PEST CONTROL: EU aims to stop the introduction and spread of False Codling Moth (FCM)

Thu, May 20, 2021

Keeping Kenyan roses and chillies safe from pests necessary for acceptance in the European market

The danger of rejection of whole consignments of produce by export markets is a nightmare that continues to plague two of Kenya’s key horticultural crops — roses and chillies — owing to the presence of the False Codling Moth (FCM).

This tiny pest with a big name, Thaumatotibia leucotreta, has today become every grower’s and exporter’s biggest dread, with the European Union raising its level of inspections and consequently interceptions of consignments. This has tainted Kenya’s image, resulted in losses, and endangered the livelihoods of thousands of farmers and workers.

To mitigate the risk, the Kenya Flower Council (KFC) Technical Committee, with the support of the Kenya Plant Health Inspectorate Service (KEPHIS), the Fresh Produce Exporters Association of Kenya (FPEAK), the Kenya Agricultural and Livestock Research Organization (KALRO) and the Europe-Africa-Caribbean-Pacific Liaison Committee (COLEACP) published a protocol for the management of FCM in roses and chillies in Kenya in 2019.

Photo Credit: Douglas Okiddy

These organisations are at the forefront of addressing FCM and the technical teams of FPEAK, the Fresh Produce Consortium of Kenya (FPC Kenya) and KFC have just completed training on the FCM protocol implementation to be passed onto 20 farms which have had repeated interceptions, over the next three months.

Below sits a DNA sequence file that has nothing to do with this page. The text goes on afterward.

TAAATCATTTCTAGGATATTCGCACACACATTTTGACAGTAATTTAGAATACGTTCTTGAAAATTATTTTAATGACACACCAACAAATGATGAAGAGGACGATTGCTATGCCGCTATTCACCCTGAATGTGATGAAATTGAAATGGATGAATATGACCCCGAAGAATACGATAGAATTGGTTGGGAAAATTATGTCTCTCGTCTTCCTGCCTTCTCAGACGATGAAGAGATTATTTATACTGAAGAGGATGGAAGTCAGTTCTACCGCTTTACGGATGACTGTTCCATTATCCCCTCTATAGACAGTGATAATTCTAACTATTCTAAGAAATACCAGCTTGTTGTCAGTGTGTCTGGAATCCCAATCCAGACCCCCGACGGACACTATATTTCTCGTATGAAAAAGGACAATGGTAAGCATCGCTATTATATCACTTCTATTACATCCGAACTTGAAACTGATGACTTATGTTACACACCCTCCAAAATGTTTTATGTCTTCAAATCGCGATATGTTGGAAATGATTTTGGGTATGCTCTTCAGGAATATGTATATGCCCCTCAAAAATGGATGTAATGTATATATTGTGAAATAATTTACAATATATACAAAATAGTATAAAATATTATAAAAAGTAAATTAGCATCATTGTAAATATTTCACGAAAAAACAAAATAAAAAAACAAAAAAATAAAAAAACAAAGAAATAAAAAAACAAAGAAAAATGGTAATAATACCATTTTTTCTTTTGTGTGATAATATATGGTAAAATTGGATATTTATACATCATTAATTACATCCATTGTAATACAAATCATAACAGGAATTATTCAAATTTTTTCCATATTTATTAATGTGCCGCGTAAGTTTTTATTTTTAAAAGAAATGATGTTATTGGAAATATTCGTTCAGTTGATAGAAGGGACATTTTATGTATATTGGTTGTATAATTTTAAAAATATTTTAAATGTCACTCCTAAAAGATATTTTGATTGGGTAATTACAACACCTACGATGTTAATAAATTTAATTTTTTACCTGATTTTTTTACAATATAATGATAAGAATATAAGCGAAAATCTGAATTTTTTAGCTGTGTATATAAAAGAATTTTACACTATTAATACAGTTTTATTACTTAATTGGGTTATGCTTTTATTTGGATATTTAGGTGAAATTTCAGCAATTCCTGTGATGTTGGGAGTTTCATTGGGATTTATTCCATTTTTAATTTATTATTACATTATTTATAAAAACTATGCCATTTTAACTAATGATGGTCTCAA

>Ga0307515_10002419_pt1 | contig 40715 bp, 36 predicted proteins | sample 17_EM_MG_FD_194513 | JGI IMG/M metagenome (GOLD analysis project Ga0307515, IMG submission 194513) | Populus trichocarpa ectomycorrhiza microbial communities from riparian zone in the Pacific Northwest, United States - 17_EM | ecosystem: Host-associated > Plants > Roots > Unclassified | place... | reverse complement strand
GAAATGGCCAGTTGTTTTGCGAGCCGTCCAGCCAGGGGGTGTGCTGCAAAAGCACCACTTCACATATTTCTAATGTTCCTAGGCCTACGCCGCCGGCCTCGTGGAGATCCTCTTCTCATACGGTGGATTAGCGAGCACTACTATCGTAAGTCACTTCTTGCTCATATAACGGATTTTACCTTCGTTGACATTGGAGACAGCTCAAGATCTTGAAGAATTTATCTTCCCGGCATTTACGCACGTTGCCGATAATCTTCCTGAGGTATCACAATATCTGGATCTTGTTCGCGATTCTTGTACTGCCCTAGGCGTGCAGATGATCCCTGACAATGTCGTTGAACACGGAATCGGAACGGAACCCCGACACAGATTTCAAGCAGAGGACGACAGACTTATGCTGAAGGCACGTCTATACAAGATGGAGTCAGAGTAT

“FCM management requires an integrated approach across all stages of the value chain and the involvement of all stakeholders, to ensure the Kenyan chilli exporters and growers are not put out of business,” said FPC Kenya chief executive officer Okisegere Ojepat.

Billions in exports

About 2 billion roses are exported from Kenya to The Netherlands, where they are sold at the flower auction and flower importers.  This is nearly one-third of all roses sold in the European Union (EU) and 70 per cent of Kenya’s produce. The stakes are therefore high.

The year 2019 saw 1,286,412 kilos of chilies exported at Ksh 244,684,534 while in 2020, 1,980,395.70 kilos of chilies were exported at Ksh 553,563,058.

“Anything that happens in Europe has a direct and immediate impact on what we do,” said Clement Tulezi, CEO of KFC.

New pests and plant diseases

Training on FCM protocols is continuous. In 2019. KEPHIS, the KFC, and The Netherlands government joined efforts in training inspectors and scouts, as well as rose growers. The EU’s aim is to stop the introduction and spread of new pests and plant diseases, thereby reducing or eliminating the economic and/or environmental impact of the harmful organisms and reducing the need for pesticide use.    To further assist rose growers to identify the pests on their farm, The Netherlands Ministry of Agriculture, Nature and Food Quality (LNV) have designed a poster that farmers can print to train their personnel and increase awareness.

FCM is a threat to many flowers, fruits, vegetables and other crops. Because of this, in 2017 FCM was given quarantine status in the European Union (EU). Currently, European countries are therefore obligated to inspect 10 per cent of the roses coming in from Kenya for FCM. The EU sets the percentage of inspections based on the number of quarantine pests found, of which one is the FCM. The Netherlands is by far the largest importer of roses from Kenya. Increased inspections will thus affect the trade flow between Kenya and The Netherlands.

Download FCM Poster courtesy of Dutch Embassy for your use

Tags: , , , ,

© 2023. Kenyan Grown. All Rights Reserved.